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15 Comments | Vintage
America has such a messed up history… 1957.
This photo was taken in 1957.
The young men are just smiling. There are very fine people on both sides.
the determination on that mans face could move mountains
What is truly tragic is that with with the current POTUS that is possible that we will see this again in the near future.
[This](https://www.charlotteobserver.com/news/local/article66900492.html) was an interesting article that includes some thoughts from a couple of the boys in this picture, 50 years later.
> “The peer pressure was just unbelievable, “ he says. “I can understand why teenagers do what they do, because I felt it back then. You do things that, looking back, you can’t believe you did. All we knew was that she was different from us and we didn’t want her there.”
If you got the full story you’d see she approached them first /s
Many of those kids are still alive and voting. We know who they voted for. -borrowed from the Twitter
Heritage, not hate – that’s what those kid’s kid’s are saying these days, right?
Whos that Boo Radley-looking mofo on the right? Throwing a serious Angry Old Man Face.
>[ Dorothy Counts (born 1942) was one of the first black students admitted to the Harry Harding High School, in Charlotte, North Carolina. After only four days in-school days of harassment that threatened her safety, her parents forced her to withdraw from the school.](https://en.wikipedia.org/wiki/Dorothy_Counts)
>Dorothy, whose nickname was Dot, was dropped off on her first day of school by her father Herman Count along with their family friend Edwin Thompkins. As their car was blocked from closer to the front entrance, Edwin offered to escort Dot to the front of the school while her father parked the car. As Dot got out of the car to head down the hill, her father told her, “Hold your head high.” The harassment started when the wife of John Z. Warlick, an officer of the White Citizens Council, urged the boys to “keep her out” and at the same time, implored the girls to spit on her, saying, “spit on her, girls, spit on her.” Dorothy walked by without reacting, but told the press that many people threw rocks at her—most of which landed in front of her feet—and that students formed walls but parted ways at the last minute to allow her to walk past. Photographer Douglas Martin won the 1957 World Press Photo of the Year with an image of Counts being mocked by a crowd on her first day of school.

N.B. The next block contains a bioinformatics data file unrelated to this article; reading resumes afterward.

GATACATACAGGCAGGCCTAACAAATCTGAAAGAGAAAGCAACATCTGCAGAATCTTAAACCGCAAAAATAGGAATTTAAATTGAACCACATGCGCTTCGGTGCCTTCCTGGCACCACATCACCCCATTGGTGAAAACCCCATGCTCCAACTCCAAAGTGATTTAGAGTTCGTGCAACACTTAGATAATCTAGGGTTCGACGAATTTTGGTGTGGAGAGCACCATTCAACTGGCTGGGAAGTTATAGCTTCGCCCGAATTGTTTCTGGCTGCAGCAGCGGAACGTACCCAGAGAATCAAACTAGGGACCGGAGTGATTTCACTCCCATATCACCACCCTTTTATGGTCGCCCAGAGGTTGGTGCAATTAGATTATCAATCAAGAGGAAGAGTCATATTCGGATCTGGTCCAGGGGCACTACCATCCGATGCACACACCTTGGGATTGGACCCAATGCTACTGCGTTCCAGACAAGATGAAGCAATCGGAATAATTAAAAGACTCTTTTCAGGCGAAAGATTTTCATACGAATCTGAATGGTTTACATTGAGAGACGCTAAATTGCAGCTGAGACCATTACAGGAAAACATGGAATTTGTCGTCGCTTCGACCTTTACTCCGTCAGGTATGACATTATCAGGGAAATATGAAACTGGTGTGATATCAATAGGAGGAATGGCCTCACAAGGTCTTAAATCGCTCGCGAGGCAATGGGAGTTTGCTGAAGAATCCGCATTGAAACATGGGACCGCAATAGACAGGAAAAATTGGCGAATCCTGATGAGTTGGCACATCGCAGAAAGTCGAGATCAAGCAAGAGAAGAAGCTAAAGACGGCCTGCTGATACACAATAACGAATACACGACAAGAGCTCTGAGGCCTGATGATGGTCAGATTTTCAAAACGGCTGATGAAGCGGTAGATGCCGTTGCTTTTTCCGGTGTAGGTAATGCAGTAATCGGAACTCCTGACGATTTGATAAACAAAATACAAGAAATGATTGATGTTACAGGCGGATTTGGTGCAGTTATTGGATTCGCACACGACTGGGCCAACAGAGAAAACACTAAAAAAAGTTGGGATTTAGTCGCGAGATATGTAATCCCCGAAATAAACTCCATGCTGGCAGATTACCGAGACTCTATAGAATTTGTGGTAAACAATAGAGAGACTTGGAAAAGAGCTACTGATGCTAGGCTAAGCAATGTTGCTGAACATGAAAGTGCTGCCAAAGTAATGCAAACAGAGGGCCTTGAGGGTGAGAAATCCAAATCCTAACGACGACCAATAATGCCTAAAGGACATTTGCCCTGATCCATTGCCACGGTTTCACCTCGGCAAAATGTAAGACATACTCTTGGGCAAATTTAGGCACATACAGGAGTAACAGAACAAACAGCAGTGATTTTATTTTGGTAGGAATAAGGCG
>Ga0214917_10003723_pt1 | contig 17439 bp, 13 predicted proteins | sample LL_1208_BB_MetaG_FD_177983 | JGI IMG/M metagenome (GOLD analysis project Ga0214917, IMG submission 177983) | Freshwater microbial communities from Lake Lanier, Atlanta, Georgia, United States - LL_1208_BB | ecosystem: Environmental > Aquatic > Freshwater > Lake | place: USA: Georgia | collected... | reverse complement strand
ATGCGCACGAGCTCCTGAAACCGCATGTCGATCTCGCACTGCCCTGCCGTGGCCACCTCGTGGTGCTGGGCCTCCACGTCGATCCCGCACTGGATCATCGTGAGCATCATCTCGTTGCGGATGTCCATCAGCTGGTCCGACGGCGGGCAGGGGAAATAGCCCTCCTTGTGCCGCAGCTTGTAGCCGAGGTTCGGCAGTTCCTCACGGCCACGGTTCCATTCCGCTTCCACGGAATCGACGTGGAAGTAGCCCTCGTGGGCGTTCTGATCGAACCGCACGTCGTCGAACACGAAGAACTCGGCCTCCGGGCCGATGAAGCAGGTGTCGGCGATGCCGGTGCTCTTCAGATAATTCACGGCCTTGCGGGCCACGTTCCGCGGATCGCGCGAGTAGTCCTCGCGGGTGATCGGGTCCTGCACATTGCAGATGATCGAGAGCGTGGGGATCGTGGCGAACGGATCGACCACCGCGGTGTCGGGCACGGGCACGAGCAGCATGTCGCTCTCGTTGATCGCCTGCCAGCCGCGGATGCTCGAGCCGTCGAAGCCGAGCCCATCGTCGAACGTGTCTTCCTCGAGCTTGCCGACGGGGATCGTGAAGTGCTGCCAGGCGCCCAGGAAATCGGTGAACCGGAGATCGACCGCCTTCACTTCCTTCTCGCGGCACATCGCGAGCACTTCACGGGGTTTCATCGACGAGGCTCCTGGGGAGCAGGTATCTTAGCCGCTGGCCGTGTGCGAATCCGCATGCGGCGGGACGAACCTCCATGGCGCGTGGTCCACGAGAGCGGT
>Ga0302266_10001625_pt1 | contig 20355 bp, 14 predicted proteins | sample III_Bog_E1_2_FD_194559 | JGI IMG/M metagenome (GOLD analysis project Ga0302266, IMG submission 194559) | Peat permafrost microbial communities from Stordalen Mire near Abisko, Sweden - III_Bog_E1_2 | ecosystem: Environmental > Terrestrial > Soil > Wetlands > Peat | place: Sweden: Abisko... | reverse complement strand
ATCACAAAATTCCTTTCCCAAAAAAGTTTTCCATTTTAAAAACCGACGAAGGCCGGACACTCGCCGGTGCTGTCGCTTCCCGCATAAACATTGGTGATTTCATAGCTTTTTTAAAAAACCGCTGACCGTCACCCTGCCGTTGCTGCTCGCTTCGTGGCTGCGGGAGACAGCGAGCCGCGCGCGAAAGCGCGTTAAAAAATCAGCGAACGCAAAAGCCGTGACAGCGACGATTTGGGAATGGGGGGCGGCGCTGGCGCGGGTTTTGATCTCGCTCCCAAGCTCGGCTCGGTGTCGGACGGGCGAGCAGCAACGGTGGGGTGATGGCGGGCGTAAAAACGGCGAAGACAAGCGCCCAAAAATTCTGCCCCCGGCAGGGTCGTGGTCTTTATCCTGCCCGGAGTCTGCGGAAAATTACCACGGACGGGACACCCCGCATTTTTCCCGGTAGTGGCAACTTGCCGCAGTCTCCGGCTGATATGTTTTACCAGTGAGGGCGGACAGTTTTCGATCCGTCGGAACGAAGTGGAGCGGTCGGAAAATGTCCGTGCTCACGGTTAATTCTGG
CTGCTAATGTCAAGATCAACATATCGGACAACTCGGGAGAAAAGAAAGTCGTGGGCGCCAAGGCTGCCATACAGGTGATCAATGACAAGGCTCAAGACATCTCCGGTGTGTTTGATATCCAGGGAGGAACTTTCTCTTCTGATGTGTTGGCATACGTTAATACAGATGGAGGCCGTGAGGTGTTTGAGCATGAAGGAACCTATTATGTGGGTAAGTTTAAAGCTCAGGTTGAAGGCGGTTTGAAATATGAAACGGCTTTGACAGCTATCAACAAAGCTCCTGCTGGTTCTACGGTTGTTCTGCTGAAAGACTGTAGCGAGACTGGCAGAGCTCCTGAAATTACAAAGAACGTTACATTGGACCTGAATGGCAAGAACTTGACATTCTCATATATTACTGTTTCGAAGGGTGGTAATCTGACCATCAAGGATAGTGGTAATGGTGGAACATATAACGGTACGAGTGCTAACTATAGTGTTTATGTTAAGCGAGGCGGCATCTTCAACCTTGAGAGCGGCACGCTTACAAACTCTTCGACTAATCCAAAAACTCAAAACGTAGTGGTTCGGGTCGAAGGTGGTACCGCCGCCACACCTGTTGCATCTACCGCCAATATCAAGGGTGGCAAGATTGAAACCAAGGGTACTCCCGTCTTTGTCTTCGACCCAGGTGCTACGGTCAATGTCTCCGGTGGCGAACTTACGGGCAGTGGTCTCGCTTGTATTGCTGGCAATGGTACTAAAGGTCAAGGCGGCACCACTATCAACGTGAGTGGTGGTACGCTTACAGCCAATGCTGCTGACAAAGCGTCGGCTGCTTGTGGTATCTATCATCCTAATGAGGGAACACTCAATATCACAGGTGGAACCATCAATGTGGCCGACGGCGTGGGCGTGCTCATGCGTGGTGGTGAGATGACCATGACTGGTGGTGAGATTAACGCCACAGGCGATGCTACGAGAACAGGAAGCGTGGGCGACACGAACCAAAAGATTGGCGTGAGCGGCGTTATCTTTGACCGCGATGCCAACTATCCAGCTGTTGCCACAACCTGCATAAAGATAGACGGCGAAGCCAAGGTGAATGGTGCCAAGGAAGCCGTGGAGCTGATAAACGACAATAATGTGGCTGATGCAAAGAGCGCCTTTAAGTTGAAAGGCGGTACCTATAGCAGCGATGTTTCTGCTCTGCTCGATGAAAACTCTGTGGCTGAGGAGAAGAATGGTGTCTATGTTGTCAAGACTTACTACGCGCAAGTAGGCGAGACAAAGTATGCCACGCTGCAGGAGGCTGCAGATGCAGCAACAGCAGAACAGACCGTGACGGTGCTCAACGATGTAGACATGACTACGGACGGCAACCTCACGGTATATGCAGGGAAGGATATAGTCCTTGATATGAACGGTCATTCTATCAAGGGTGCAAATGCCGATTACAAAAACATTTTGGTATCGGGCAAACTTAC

>The following day Dot had fallen ill. With a fever and aching throat, she stayed home from school for the next two days, but had hoped to start the next week better. On her first day she had made befriended two white girl students and hoped their friendship would lessen the stress of starting a new school. As she arrived the following week on Monday, the girls told her they couldn’t be friends with her anymore due to them enduring their own harassment while she was absent, including eggs being thrown at them. A few days later on Wednesday Dot requested to go home for lunch after a group of boys spit in her food the previous day. When she returned that afternoon with her brother, a bystander threw something at their car and shattered the back window. The following day, a week after her first arrival, her parents were pulling her from Harding High.
They’re is a lot of difference today. Today those kids would be wearing a red hat, sayin their political opponant kill baby and practicing human traffic. A lot more different.
comma after Counts in title is important
[https://www.youtube.com/watch?v=Ui2qfS0JlSg](https://www.youtube.com/watch?v=Ui2qfS0JlSg) her own account of the story
I wonder how these people feel about being on the wrong side of history. I wonder if they even care.
Bunny ears… the enigma.
How can something be both funny and not funny at the same time.